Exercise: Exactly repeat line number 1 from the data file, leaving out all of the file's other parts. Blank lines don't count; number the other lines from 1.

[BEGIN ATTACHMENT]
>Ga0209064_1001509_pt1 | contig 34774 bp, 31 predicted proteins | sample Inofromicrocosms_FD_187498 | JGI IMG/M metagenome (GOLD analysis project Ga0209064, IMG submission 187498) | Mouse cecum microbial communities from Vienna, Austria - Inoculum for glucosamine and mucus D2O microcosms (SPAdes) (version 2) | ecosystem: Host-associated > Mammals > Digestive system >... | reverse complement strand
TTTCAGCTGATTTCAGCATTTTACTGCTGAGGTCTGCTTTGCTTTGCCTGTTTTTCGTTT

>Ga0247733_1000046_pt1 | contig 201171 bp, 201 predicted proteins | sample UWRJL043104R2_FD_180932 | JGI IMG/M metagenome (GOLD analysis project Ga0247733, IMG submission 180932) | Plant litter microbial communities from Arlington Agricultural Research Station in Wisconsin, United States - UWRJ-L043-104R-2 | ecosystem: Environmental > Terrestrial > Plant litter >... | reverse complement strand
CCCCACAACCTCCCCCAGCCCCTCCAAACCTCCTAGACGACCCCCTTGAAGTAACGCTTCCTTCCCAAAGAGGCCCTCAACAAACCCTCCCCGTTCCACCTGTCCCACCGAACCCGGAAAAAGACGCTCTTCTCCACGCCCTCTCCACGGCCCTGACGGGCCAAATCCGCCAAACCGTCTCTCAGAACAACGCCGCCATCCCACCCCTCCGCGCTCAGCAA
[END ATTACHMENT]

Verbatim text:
>Ga0209064_1001509_pt1 | contig 34774 bp, 31 predicted proteins | sample Inofromicrocosms_FD_187498 | JGI IMG/M metagenome (GOLD analysis project Ga0209064, IMG submission 187498) | Mouse cecum microbial communities from Vienna, Austria - Inoculum for glucosamine and mucus D2O microcosms (SPAdes) (version 2) | ecosystem: Host-associated > Mammals > Digestive system >... | reverse complement strand